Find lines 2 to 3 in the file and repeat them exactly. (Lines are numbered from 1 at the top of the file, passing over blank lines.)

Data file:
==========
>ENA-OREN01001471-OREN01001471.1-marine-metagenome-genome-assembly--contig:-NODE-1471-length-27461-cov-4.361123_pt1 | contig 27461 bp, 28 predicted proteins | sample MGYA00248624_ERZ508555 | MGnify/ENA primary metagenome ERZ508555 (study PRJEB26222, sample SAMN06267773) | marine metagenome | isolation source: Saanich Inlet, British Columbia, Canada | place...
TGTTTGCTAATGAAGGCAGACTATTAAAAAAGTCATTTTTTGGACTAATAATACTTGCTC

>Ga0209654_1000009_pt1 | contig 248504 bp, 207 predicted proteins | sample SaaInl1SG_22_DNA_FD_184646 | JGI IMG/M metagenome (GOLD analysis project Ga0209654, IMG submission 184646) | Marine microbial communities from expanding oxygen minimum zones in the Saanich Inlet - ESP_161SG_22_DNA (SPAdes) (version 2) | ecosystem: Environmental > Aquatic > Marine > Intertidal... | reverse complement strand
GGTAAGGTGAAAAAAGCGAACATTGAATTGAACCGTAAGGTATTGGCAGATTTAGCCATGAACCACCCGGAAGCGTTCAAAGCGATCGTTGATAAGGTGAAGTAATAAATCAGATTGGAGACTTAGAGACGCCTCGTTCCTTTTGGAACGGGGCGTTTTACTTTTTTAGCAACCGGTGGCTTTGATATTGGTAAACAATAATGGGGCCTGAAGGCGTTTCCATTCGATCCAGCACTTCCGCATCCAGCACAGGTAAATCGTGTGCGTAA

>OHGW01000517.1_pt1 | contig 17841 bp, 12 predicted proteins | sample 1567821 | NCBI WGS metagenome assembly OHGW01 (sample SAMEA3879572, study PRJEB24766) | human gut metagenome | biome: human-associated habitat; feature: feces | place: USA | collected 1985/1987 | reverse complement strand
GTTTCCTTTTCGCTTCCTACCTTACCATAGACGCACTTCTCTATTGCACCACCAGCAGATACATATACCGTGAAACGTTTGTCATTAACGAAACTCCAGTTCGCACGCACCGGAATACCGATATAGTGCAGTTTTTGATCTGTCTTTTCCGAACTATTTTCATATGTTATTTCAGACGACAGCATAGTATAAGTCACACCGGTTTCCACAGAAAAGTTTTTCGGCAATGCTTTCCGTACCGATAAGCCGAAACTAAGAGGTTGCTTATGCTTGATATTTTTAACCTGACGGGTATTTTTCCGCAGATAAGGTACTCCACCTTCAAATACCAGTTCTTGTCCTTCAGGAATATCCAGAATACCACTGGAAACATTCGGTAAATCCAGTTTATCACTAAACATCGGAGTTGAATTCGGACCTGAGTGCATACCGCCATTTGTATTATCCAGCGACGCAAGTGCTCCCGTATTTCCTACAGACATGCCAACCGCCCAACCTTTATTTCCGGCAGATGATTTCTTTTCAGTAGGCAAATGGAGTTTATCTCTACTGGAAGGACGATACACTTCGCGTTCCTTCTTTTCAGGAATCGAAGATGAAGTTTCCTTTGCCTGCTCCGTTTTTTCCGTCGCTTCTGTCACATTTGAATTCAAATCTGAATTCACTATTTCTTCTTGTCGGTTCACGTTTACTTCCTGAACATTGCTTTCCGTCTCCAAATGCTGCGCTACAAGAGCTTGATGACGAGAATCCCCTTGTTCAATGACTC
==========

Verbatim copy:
TGTTTGCTAATGAAGGCAGACTATTAAAAAAGTCATTTTTTGGACTAATAATACTTGCTC

>Ga0209654_1000009_pt1 | contig 248504 bp, 207 predicted proteins | sample SaaInl1SG_22_DNA_FD_184646 | JGI IMG/M metagenome (GOLD analysis project Ga0209654, IMG submission 184646) | Marine microbial communities from expanding oxygen minimum zones in the Saanich Inlet - ESP_161SG_22_DNA (SPAdes) (version 2) | ecosystem: Environmental > Aquatic > Marine > Intertidal... | reverse complement strand